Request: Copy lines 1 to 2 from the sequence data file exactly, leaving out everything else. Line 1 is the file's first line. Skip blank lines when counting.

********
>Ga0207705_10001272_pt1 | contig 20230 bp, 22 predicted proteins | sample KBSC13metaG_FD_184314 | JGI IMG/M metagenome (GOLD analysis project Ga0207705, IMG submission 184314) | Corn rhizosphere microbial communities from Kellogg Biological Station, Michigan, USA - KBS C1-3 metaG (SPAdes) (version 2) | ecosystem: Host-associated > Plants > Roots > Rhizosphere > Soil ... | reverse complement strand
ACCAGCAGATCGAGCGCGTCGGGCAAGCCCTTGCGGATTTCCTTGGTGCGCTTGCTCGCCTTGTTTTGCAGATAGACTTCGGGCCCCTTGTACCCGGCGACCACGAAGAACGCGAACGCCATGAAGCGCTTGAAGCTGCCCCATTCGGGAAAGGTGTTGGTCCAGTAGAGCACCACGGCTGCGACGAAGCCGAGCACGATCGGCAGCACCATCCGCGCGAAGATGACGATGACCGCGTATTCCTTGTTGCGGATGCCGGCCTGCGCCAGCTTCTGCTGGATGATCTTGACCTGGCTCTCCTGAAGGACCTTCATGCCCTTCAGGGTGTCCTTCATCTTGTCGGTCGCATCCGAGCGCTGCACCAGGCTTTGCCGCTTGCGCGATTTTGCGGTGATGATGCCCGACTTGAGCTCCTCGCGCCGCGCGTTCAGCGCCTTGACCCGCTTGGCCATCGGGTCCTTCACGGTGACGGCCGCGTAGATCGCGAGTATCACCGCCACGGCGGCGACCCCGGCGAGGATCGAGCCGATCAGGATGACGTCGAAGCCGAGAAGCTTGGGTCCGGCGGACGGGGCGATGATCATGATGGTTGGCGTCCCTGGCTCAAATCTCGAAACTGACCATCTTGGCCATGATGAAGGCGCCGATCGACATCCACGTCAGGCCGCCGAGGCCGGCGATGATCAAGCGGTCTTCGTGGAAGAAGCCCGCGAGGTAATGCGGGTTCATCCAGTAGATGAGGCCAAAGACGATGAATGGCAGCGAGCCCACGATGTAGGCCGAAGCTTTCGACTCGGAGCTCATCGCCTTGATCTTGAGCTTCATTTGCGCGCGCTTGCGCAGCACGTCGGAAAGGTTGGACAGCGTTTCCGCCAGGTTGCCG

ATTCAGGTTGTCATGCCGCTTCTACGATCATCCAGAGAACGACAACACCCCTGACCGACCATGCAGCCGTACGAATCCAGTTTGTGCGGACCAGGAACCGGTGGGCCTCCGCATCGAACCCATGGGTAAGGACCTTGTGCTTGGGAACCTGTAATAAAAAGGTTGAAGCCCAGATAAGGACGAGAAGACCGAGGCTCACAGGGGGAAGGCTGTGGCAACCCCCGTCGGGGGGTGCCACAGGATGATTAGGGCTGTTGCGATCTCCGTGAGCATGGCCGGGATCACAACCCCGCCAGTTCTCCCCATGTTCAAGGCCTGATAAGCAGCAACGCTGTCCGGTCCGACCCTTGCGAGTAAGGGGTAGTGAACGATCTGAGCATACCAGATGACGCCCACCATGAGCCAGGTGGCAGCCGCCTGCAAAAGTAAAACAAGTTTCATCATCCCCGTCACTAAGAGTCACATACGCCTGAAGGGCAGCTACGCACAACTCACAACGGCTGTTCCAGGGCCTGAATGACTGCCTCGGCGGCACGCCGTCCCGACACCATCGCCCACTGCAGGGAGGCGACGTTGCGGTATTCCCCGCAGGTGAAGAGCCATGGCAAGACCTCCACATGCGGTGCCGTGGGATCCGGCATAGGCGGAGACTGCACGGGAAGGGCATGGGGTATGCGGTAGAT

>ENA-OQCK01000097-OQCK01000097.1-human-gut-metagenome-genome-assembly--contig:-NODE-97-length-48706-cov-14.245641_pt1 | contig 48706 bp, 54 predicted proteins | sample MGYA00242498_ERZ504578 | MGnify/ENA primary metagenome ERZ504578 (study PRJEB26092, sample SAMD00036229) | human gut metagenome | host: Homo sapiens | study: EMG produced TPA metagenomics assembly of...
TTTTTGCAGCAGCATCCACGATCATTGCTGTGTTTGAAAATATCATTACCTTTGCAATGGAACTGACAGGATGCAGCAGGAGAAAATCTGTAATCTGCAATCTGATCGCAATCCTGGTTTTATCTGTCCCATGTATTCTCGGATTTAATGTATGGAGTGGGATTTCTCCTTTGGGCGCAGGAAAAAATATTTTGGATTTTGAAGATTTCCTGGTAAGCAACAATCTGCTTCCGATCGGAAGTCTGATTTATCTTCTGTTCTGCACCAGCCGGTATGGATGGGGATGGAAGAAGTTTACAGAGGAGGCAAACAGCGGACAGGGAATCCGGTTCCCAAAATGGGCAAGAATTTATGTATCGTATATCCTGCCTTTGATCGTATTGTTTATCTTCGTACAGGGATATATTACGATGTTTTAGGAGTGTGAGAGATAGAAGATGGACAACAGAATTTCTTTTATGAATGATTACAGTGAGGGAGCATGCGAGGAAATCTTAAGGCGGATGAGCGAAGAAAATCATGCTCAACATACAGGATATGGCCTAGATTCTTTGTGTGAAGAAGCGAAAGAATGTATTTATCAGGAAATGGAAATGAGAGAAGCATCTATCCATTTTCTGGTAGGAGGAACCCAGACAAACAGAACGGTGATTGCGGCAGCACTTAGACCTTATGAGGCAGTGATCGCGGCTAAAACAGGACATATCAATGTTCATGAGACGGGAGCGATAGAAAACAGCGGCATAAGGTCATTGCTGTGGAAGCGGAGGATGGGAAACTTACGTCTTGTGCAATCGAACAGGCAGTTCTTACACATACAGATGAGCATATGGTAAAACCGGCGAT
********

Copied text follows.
>Ga0207705_10001272_pt1 | contig 20230 bp, 22 predicted proteins | sample KBSC13metaG_FD_184314 | JGI IMG/M metagenome (GOLD analysis project Ga0207705, IMG submission 184314) | Corn rhizosphere microbial communities from Kellogg Biological Station, Michigan, USA - KBS C1-3 metaG (SPAdes) (version 2) | ecosystem: Host-associated > Plants > Roots > Rhizosphere > Soil ... | reverse complement strand
ACCAGCAGATCGAGCGCGTCGGGCAAGCCCTTGCGGATTTCCTTGGTGCGCTTGCTCGCCTTGTTTTGCAGATAGACTTCGGGCCCCTTGTACCCGGCGACCACGAAGAACGCGAACGCCATGAAGCGCTTGAAGCTGCCCCATTCGGGAAAGGTGTTGGTCCAGTAGAGCACCACGGCTGCGACGAAGCCGAGCACGATCGGCAGCACCATCCGCGCGAAGATGACGATGACCGCGTATTCCTTGTTGCGGATGCCGGCCTGCGCCAGCTTCTGCTGGATGATCTTGACCTGGCTCTCCTGAAGGACCTTCATGCCCTTCAGGGTGTCCTTCATCTTGTCGGTCGCATCCGAGCGCTGCACCAGGCTTTGCCGCTTGCGCGATTTTGCGGTGATGATGCCCGACTTGAGCTCCTCGCGCCGCGCGTTCAGCGCCTTGACCCGCTTGGCCATCGGGTCCTTCACGGTGACGGCCGCGTAGATCGCGAGTATCACCGCCACGGCGGCGACCCCGGCGAGGATCGAGCCGATCAGGATGACGTCGAAGCCGAGAAGCTTGGGTCCGGCGGACGGGGCGATGATCATGATGGTTGGCGTCCCTGGCTCAAATCTCGAAACTGACCATCTTGGCCATGATGAAGGCGCCGATCGACATCCACGTCAGGCCGCCGAGGCCGGCGATGATCAAGCGGTCTTCGTGGAAGAAGCCCGCGAGGTAATGCGGGTTCATCCAGTAGATGAGGCCAAAGACGATGAATGGCAGCGAGCCCACGATGTAGGCCGAAGCTTTCGACTCGGAGCTCATCGCCTTGATCTTGAGCTTCATTTGCGCGCGCTTGCGCAGCACGTCGGAAAGGTTGGACAGCGTTTCCGCCAGGTTGCCG